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Header VOJ 8

Unless thou avoidest every voluntary sin,
thou shalt labor in vain, whatever
efforts thou mayst make.

Photo of Sacred Heart of Jesus Statue

 

1. The voice of Jesus. My Child, cleanse thy heart from every fault: and keep thyself carefully from the stain of even the least sin.

There is nothing, there can be nothing, for the sake of which it is allowed to commit a sin, however light.

Wherefore, although thou mightst thereby save the whole world from ruin, it would be unlawful to offend Me, even in the least thing, since I am infinitely more excellent than the whole universe.

Some guard themselves against grievous offenses, but of light faults they render themselves guilty without scruple; a clear sign that they are rather governed by self-love, than by love for Me.

Deluded souls! they will learn, at their cost, how greatly they have deceived themselves.

 

2. Whoever overlooks little things, will gradually fail in great ones: and, having accustomed himself to think everything little, he will still fancy that all is well with him; when, without much uneasiness of conscience, he commits great sins.

In his folly, he finds it delightful to walk on the brink of the precipice: yet, it will come to pass, and that justly too, that, at the first slip of his foot, he is thrown headlong into the abyss.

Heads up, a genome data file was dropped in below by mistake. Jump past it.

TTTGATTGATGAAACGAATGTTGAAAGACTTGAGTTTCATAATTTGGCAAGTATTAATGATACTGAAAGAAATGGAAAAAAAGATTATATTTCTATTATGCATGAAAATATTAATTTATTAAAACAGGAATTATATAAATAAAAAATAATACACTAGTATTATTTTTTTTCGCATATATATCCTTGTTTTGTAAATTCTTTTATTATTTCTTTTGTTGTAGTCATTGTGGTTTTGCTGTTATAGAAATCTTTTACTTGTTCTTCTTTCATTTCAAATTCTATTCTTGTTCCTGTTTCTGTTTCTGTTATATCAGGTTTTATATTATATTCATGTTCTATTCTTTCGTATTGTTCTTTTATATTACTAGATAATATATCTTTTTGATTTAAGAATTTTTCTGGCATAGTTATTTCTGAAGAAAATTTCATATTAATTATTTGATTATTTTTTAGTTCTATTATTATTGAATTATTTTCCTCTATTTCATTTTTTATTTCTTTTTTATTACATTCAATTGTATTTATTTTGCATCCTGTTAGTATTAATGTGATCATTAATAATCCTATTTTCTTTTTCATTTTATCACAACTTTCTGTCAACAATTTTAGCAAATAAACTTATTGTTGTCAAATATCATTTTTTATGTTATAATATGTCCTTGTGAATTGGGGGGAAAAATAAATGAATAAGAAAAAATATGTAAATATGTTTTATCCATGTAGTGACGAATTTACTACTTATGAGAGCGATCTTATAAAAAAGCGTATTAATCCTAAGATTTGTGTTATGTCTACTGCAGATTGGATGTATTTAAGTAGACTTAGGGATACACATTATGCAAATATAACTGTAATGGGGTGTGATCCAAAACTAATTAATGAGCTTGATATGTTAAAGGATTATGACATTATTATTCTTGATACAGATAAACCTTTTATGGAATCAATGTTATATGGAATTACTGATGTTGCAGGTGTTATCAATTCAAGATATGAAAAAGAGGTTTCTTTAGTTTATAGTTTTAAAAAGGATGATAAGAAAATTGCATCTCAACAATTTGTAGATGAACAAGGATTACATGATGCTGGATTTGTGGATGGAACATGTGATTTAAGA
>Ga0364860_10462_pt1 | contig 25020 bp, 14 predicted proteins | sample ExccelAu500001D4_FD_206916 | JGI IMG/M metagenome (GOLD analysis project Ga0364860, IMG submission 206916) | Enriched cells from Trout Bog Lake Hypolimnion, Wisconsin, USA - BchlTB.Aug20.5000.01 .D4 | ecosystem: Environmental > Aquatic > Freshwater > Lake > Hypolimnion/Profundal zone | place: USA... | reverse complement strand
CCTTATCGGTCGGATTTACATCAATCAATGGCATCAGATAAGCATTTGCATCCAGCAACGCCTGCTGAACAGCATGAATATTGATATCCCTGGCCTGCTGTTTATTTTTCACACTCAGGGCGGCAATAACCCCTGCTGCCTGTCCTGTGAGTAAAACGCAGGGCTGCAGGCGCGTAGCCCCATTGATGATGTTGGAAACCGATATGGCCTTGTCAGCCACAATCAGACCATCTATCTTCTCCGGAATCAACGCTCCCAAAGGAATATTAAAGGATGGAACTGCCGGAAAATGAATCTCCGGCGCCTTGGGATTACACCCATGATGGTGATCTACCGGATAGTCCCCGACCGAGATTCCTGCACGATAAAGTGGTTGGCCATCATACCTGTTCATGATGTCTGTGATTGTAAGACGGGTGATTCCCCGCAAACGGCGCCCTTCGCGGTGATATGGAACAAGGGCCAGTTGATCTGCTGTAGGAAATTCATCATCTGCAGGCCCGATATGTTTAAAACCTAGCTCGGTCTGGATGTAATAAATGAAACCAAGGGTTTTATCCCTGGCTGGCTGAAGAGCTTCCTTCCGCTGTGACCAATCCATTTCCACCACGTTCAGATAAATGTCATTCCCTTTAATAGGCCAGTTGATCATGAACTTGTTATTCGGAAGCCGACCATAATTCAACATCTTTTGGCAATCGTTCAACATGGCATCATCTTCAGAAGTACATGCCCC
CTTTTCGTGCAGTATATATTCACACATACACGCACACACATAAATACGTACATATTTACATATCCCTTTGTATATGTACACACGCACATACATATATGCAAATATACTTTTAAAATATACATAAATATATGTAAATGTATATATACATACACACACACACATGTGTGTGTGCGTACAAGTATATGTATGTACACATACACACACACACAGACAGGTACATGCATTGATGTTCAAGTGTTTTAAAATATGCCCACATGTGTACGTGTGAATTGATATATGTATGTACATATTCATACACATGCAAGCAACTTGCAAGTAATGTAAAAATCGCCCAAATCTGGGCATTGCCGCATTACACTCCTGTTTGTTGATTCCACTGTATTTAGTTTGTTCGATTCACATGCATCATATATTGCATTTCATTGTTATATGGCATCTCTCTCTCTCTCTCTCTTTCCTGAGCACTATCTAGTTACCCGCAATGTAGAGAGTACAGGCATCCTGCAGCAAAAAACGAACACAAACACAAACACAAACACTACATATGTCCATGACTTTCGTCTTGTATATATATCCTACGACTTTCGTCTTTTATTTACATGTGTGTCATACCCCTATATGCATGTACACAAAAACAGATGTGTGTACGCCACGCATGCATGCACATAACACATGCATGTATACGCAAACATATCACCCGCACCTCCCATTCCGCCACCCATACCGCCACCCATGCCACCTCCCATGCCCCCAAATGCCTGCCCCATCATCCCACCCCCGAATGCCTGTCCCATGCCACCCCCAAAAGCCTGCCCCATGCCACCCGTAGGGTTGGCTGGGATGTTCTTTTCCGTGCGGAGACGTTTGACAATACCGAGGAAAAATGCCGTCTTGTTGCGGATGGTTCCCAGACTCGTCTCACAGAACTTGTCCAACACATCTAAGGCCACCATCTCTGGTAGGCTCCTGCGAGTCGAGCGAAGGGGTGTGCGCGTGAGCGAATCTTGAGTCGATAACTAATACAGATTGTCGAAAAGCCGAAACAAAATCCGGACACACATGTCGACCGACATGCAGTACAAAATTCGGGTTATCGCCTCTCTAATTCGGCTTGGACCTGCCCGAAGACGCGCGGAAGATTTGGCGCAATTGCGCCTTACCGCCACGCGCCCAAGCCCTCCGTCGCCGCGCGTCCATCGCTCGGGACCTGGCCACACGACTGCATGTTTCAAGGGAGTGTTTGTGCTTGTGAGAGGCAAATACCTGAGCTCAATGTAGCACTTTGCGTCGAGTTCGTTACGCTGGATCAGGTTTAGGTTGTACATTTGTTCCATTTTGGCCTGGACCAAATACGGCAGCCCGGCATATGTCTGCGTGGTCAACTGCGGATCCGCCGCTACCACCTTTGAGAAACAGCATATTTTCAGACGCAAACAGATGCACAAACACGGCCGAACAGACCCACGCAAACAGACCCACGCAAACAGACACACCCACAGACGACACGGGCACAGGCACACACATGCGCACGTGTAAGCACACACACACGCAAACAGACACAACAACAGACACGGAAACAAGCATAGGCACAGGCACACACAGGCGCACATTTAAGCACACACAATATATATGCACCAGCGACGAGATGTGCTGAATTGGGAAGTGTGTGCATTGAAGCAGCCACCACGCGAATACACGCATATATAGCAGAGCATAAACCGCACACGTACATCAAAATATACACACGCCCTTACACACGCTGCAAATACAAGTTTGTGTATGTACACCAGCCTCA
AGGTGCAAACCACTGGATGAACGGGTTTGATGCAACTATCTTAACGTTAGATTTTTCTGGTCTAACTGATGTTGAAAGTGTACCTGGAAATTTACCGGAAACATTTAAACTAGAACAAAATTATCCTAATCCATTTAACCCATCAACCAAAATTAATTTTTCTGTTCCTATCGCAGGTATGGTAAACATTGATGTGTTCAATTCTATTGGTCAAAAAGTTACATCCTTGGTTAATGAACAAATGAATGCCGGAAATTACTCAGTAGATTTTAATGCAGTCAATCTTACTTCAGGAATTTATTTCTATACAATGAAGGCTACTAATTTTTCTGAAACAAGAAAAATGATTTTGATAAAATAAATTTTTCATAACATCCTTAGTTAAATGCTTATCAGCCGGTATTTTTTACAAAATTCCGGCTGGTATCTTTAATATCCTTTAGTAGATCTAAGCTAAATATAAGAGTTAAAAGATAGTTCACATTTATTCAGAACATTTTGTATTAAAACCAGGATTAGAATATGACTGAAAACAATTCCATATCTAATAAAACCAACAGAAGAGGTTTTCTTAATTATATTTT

Beware, therefore, of venial trespasses, lest thou fall into mortal sins.

As long as thou yieldest, even to the slightest fault, so long wilt thou expose thy salvation to danger.

 

3. Many seem heartily to abhor the renewal of My death by mortal sin; and yet, they cease not, by small offenses, to load My Heart with bitterness, and afflict It with continued sorrows.

Ah! My Child, consider again and again, and carefully attend to what thou art doing. For, whilst thou art willing to inflict a small wound on My Heart, perhaps thou shalt mistake, as has happened to many, and thou shalt pierce My Heart with a mortal blow.

O perverseness of the human heart! Many dread more to give offense to the meanest of men, than to Me, their God and Savior.

 

4. So long as thou continuest to sin, even slightly, thou shalt be ill at ease; nor shalt thou taste true happiness.